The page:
Ancient Monuments

History on the Ground

This site is entirely user-supported. See how you can help.

Iron Age defended settlement called Stock Castle

A Scheduled Monument in Lynton and Lynmouth, Devon

We don't have any photos of this monument yet. Why don't you be the first to send us one?

Upload Photo »

Approximate Location Map
Large Map »

If Google Street View is available, the image is from the best available vantage point looking, if possible, towards the location of the monument. Where it is not available, the satellite view is shown instead.


Latitude: 51.2069 / 51°12'24"N

Longitude: -3.8363 / 3°50'10"W

OS Eastings: 271820.31387

OS Northings: 146896.919381

OS Grid: SS718468

Mapcode National: GBR L1.47YV

Mapcode Global: VH4M9.GX8P

Entry Name: Iron Age defended settlement called Stock Castle

Scheduled Date: 13 May 1949

Source: Historic England

Source ID: 1003282

English Heritage Legacy ID: DV 243

County: Devon

Civil Parish: Lynton and Lynmouth

Traditional County: Devon

Lieutenancy Area (Ceremonial County): Devon

Church of England Parish: Lynton St Mary the Virgin

Church of England Diocese: Exeter


This monument includes an Iron Age defended settlement known as Stock Castle situated on a hill slope overlooking the valley of the West Lyn River. The defended settlement survives as a 'D'-shaped enclosure measuring 46m long by 42m wide internally, defined by a single rampart and buried outer ditch. The rampart is up to 11m wide and 2m high. There is a simple gap entrance to the south east. Specialist aerial photographs revealed internal divisions and building platforms within the enclosure. The defended settlement is associated with complex linear cropmarks to the east and south east but these are not included in the scheduling as their character and date are not understood and they have not, therefore, been formally assessed.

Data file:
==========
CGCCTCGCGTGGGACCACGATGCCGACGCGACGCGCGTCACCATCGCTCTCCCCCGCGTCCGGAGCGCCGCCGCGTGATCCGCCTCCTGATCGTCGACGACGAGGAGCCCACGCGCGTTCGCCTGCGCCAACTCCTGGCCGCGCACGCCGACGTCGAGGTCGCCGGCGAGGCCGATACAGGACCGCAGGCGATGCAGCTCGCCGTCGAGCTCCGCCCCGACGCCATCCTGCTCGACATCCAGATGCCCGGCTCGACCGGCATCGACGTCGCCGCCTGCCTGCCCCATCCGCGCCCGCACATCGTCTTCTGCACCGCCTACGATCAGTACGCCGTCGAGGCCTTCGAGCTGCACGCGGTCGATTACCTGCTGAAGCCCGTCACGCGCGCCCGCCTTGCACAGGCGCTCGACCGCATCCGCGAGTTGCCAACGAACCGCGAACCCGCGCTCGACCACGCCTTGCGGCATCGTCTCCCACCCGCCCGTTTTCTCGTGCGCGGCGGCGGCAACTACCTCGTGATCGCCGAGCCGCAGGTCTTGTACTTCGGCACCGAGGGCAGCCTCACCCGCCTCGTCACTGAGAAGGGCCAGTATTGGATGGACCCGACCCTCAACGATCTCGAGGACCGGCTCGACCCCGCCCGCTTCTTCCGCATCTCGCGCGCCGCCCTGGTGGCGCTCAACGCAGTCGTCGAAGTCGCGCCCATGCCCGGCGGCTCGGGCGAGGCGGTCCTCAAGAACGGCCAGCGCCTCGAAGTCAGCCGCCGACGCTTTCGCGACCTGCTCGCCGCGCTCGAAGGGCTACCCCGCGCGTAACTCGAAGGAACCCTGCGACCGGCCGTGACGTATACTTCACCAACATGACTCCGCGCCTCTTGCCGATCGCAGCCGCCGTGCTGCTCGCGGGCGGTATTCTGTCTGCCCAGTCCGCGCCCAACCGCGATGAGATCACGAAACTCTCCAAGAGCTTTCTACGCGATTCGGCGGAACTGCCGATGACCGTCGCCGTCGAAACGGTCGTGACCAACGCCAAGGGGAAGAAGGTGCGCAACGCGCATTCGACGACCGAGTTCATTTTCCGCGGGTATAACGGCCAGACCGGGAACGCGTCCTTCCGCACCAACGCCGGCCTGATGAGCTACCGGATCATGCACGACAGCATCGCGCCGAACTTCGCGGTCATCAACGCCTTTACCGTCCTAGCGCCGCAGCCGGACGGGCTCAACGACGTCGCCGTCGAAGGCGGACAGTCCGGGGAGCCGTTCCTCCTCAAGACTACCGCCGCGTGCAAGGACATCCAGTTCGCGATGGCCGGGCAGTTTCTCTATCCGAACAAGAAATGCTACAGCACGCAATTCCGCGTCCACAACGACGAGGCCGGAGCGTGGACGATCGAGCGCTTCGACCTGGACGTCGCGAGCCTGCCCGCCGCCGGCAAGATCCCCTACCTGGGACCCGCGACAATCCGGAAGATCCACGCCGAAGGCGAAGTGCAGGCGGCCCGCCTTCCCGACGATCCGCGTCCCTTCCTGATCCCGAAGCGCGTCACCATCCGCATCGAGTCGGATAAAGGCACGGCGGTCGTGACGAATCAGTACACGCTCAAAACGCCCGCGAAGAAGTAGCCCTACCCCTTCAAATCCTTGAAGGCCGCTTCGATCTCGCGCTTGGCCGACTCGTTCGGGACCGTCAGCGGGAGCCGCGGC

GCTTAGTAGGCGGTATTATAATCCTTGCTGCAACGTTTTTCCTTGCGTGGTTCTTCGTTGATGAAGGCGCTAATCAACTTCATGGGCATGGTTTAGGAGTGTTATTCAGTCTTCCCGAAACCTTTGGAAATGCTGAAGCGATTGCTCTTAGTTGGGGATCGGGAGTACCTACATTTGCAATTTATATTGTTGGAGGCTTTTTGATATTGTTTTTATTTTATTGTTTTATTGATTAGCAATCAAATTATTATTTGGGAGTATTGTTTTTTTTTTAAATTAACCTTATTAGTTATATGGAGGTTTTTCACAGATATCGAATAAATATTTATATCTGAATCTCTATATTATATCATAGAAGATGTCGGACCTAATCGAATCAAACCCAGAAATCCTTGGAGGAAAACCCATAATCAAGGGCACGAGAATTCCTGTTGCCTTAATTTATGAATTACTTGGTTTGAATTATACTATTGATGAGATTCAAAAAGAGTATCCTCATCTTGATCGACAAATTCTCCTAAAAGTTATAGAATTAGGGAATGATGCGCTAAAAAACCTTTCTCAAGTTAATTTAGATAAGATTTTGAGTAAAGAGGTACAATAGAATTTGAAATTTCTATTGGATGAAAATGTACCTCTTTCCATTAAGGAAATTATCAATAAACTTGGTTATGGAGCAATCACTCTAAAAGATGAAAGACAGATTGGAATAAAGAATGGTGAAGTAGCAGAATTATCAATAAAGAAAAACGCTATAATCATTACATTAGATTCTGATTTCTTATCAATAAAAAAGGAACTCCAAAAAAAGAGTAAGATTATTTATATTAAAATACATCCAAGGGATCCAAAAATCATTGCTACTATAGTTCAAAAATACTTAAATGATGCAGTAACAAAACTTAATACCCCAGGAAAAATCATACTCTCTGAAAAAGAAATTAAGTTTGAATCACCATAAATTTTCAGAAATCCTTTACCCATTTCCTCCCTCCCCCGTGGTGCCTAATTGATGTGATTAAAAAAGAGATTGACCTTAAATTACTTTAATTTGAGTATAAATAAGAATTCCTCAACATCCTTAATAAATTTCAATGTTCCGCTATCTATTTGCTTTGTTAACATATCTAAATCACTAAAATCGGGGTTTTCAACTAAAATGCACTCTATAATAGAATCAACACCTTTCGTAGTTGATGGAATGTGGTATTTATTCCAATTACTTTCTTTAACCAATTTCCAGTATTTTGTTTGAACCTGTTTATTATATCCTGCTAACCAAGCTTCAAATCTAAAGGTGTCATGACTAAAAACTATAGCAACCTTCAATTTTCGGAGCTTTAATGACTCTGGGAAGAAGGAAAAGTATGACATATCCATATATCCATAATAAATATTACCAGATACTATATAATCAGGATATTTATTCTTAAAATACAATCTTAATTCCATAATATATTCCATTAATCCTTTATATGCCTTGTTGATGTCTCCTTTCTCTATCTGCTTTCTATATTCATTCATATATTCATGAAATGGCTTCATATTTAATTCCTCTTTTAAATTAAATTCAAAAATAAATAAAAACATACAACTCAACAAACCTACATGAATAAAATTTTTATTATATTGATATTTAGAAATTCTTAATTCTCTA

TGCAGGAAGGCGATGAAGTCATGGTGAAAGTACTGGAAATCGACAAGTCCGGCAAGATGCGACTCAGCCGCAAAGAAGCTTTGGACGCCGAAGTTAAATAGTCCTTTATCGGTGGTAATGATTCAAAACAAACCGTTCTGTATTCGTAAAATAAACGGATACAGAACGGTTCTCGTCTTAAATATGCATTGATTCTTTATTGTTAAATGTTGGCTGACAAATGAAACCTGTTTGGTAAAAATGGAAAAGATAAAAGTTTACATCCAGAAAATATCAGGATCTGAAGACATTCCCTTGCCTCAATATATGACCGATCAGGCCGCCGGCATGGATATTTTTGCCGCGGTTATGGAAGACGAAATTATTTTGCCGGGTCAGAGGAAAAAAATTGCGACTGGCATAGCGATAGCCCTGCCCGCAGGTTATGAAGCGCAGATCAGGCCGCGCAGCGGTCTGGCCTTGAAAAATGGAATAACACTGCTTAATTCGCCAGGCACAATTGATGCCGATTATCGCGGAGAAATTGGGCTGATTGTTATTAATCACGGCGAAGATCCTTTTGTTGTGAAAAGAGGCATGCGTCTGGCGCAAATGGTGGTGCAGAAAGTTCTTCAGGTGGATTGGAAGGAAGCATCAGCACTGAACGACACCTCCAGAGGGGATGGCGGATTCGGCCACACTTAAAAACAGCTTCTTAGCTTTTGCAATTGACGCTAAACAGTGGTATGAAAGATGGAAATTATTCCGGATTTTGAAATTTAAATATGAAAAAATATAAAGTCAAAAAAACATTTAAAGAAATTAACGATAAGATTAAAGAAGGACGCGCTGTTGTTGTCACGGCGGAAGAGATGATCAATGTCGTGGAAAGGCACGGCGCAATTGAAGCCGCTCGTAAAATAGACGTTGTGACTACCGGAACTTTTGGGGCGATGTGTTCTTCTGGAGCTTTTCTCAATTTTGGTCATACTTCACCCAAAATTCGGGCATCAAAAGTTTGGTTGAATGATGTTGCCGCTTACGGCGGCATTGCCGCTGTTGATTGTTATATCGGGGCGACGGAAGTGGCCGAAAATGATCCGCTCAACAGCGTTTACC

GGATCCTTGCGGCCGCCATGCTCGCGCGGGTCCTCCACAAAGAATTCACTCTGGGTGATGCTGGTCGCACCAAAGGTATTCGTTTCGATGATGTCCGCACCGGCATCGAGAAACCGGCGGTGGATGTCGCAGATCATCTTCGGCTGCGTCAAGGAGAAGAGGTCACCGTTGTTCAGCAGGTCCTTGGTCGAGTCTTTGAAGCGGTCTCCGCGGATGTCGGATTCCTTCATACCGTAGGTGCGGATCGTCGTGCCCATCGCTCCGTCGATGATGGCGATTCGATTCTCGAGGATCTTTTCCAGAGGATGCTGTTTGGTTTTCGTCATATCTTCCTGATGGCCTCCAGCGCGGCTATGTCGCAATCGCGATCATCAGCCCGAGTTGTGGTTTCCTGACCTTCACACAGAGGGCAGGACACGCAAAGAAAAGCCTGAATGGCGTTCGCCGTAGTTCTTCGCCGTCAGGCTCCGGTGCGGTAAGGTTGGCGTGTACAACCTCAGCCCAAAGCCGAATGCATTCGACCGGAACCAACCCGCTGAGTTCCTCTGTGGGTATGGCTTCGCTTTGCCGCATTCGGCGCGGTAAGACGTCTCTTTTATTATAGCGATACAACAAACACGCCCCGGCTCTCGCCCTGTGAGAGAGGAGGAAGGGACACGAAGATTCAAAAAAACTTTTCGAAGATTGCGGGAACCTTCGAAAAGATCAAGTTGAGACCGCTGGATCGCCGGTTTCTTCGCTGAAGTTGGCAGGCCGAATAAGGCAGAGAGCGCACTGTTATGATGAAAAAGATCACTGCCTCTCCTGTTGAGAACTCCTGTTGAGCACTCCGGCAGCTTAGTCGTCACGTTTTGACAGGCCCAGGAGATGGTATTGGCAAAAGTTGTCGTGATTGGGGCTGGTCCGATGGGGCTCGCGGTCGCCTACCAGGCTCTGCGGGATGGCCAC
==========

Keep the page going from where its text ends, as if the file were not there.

PastScape Monument No:-35166

Source: Historic England

Reasons for Scheduling

During the Iron Age a variety of different types of settlement were constructed and occupied in south western England. At the top of the settlement hierarchy were hillforts built in prominent locations. In addition to these a group of smaller sites, known as defended settlements, were also constructed. Some of these were located on hilltops, others in less prominent positions. They are generally smaller than the hillforts, sometimes with an enclosed area of less than 1ha. The enclosing defences were of earthen construction. Univallate sites have a single bank and ditch. At some sites these earthen ramparts represent a second phase of defence, the first having been a timber fence or palisade. Where excavated, evidence of stone- or timber-built houses has been found within the enclosures, which, in contrast to the hillfort sites, would have been occupied by small communities, perhaps no more than a single family group. Defended settlements are a rare monument type. They were an important element of the settlement pattern, particularly in the upland areas of south western England, and are integral to any study of the developing use of fortified settlements during this period. Despite reduction in the height of the rampart and some disturbance to the interior through cultivation Stock Castle survives comparatively well and aerial photographs have demonstrated internal features are still present. It will contain important archaeological and environmental evidence relating to its construction, use and landscape context.

Source: Historic England

Other nearby scheduled monuments is an independent online resource and is not associated with any government department. All government data published here is used under licence. Please do not contact for any queries related to any individual ancient or schedued monument, planning permission related to scheduled monuments or the scheduling process itself. is a Good Stuff website.